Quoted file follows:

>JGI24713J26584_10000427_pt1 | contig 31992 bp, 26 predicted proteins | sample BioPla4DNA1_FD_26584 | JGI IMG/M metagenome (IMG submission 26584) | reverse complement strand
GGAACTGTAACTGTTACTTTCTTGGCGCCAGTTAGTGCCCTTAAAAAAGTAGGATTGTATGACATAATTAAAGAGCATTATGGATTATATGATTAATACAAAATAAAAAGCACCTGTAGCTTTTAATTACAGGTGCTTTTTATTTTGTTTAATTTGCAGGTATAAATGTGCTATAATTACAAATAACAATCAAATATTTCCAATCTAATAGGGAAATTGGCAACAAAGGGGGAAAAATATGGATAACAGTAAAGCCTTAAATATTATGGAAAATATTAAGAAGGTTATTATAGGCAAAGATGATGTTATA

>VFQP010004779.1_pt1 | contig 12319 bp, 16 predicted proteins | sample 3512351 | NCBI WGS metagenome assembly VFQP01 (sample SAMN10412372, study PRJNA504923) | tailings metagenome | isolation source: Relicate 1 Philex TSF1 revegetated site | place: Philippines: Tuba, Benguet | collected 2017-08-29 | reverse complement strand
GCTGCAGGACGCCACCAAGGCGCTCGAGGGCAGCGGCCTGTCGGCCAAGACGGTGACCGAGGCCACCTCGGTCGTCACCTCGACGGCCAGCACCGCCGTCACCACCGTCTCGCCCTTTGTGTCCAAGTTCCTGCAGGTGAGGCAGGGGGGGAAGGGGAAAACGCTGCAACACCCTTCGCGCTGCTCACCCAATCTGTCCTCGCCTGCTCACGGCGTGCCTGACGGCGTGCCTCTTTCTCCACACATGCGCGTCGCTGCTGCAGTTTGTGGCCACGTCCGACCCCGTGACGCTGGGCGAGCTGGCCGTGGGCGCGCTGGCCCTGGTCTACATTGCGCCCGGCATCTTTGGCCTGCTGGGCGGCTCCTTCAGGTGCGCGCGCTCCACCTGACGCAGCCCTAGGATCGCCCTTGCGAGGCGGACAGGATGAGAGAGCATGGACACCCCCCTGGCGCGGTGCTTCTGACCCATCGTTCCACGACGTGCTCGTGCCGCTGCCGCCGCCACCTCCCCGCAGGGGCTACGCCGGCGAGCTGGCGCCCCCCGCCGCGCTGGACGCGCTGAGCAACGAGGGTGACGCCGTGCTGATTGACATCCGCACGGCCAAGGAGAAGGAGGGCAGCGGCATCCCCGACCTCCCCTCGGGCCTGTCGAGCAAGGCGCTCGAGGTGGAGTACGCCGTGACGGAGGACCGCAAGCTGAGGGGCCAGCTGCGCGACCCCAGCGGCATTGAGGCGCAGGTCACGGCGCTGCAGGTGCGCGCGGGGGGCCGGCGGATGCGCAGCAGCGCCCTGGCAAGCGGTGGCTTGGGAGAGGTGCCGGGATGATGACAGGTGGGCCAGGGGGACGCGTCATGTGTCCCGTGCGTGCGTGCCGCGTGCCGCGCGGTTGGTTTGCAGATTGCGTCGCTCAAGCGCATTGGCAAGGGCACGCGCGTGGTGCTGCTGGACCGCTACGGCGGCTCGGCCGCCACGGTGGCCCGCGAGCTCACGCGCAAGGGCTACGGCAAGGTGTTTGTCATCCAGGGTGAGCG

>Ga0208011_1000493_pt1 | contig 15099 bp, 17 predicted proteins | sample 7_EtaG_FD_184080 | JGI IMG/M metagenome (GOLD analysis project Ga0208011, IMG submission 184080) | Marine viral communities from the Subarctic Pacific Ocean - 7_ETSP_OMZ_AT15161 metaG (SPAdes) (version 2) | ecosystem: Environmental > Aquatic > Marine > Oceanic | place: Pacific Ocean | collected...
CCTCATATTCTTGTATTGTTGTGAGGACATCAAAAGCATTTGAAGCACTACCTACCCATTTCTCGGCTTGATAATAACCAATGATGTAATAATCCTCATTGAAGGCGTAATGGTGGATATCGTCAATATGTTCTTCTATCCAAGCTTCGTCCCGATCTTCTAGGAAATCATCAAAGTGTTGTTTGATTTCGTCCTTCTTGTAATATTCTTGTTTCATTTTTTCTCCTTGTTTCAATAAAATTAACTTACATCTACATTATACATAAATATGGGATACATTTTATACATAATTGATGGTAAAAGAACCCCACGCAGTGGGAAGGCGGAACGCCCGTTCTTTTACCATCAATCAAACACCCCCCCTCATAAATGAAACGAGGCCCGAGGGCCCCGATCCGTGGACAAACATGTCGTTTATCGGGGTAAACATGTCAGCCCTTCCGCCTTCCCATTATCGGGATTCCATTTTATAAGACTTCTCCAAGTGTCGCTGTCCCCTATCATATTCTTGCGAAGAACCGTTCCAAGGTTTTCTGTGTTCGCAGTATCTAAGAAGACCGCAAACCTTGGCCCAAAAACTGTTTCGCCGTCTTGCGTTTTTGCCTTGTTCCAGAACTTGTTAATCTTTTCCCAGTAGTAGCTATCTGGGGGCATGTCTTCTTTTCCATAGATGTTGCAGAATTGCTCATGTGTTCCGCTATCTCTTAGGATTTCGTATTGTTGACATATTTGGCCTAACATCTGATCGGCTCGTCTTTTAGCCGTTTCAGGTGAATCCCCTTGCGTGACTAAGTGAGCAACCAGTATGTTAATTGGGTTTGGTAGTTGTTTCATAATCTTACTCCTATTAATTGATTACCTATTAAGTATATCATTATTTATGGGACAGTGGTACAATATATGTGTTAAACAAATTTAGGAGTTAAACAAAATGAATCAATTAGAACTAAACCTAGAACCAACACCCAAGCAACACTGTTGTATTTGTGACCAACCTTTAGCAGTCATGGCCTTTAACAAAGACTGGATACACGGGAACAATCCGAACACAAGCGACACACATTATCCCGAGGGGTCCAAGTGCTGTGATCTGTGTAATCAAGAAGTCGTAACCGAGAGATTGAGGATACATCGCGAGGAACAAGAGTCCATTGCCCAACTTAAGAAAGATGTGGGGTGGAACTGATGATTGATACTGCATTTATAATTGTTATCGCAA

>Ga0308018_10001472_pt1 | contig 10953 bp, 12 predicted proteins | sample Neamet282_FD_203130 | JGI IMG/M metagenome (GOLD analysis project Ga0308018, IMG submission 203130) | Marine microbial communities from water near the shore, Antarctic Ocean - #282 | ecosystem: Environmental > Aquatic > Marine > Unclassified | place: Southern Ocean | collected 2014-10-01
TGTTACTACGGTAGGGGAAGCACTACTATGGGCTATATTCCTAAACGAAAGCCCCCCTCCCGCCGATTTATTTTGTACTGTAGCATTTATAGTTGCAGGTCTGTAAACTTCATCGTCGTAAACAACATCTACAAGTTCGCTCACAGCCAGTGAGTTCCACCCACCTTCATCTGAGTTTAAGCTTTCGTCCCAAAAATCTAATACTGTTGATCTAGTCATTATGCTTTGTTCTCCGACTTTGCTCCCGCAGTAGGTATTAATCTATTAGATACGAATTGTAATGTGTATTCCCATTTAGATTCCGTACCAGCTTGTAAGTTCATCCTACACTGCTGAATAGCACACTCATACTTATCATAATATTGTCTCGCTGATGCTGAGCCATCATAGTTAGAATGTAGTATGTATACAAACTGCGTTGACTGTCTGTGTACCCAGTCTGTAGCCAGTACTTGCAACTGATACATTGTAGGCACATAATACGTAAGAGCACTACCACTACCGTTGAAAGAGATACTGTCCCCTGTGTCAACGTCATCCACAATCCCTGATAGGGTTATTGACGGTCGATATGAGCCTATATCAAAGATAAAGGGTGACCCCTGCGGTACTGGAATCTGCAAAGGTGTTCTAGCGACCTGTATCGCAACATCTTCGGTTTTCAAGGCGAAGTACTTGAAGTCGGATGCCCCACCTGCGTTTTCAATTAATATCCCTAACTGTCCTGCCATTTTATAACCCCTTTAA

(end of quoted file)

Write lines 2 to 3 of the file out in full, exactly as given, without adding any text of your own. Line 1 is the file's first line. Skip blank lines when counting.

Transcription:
GGAACTGTAACTGTTACTTTCTTGGCGCCAGTTAGTGCCCTTAAAAAAGTAGGATTGTATGACATAATTAAAGAGCATTATGGATTATATGATTAATACAAAATAAAAAGCACCTGTAGCTTTTAATTACAGGTGCTTTTTATTTTGTTTAATTTGCAGGTATAAATGTGCTATAATTACAAATAACAATCAAATATTTCCAATCTAATAGGGAAATTGGCAACAAAGGGGGAAAAATATGGATAACAGTAAAGCCTTAAATATTATGGAAAATATTAAGAAGGTTATTATAGGCAAAGATGATGTTATA

>VFQP010004779.1_pt1 | contig 12319 bp, 16 predicted proteins | sample 3512351 | NCBI WGS metagenome assembly VFQP01 (sample SAMN10412372, study PRJNA504923) | tailings metagenome | isolation source: Relicate 1 Philex TSF1 revegetated site | place: Philippines: Tuba, Benguet | collected 2017-08-29 | reverse complement strand